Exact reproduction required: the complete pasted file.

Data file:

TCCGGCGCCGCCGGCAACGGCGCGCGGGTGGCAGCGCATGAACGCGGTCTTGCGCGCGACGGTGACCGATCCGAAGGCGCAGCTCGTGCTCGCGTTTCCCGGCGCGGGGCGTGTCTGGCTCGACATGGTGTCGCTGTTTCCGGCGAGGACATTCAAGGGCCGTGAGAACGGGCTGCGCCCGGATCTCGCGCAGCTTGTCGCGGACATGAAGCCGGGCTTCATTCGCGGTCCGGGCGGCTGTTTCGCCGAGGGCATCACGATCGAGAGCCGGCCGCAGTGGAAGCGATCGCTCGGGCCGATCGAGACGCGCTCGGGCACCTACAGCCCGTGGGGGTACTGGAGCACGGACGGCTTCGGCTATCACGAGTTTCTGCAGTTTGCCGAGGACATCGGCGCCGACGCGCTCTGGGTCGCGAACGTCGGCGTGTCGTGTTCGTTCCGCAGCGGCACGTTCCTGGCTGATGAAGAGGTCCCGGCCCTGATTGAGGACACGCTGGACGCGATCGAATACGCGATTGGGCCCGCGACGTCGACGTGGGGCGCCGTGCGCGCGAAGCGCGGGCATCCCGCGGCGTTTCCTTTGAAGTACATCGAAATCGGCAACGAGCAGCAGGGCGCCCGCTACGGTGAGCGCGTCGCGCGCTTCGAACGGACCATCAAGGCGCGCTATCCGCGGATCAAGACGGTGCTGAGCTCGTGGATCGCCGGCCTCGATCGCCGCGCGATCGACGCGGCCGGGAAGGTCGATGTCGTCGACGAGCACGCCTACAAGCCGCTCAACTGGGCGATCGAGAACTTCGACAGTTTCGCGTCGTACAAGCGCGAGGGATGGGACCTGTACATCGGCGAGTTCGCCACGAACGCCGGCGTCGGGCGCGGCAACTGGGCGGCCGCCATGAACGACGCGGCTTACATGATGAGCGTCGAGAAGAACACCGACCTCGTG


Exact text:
TCCGGCGCCGCCGGCAACGGCGCGCGGGTGGCAGCGCATGAACGCGGTCTTGCGCGCGACGGTGACCGATCCGAAGGCGCAGCTCGTGCTCGCGTTTCCCGGCGCGGGGCGTGTCTGGCTCGACATGGTGTCGCTGTTTCCGGCGAGGACATTCAAGGGCCGTGAGAACGGGCTGCGCCCGGATCTCGCGCAGCTTGTCGCGGACATGAAGCCGGGCTTCATTCGCGGTCCGGGCGGCTGTTTCGCCGAGGGCATCACGATCGAGAGCCGGCCGCAGTGGAAGCGATCGCTCGGGCCGATCGAGACGCGCTCGGGCACCTACAGCCCGTGGGGGTACTGGAGCACGGACGGCTTCGGCTATCACGAGTTTCTGCAGTTTGCCGAGGACATCGGCGCCGACGCGCTCTGGGTCGCGAACGTCGGCGTGTCGTGTTCGTTCCGCAGCGGCACGTTCCTGGCTGATGAAGAGGTCCCGGCCCTGATTGAGGACACGCTGGACGCGATCGAATACGCGATTGGGCCCGCGACGTCGACGTGGGGCGCCGTGCGCGCGAAGCGCGGGCATCCCGCGGCGTTTCCTTTGAAGTACATCGAAATCGGCAACGAGCAGCAGGGCGCCCGCTACGGTGAGCGCGTCGCGCGCTTCGAACGGACCATCAAGGCGCGCTATCCGCGGATCAAGACGGTGCTGAGCTCGTGGATCGCCGGCCTCGATCGCCGCGCGATCGACGCGGCCGGGAAGGTCGATGTCGTCGACGAGCACGCCTACAAGCCGCTCAACTGGGCGATCGAGAACTTCGACAGTTTCGCGTCGTACAAGCGCGAGGGATGGGACCTGTACATCGGCGAGTTCGCCACGAACGCCGGCGTCGGGCGCGGCAACTGGGCGGCCGCCATGAACGACGCGGCTTACATGATGAGCGTCGAGAAGAACACCGACCTCGTG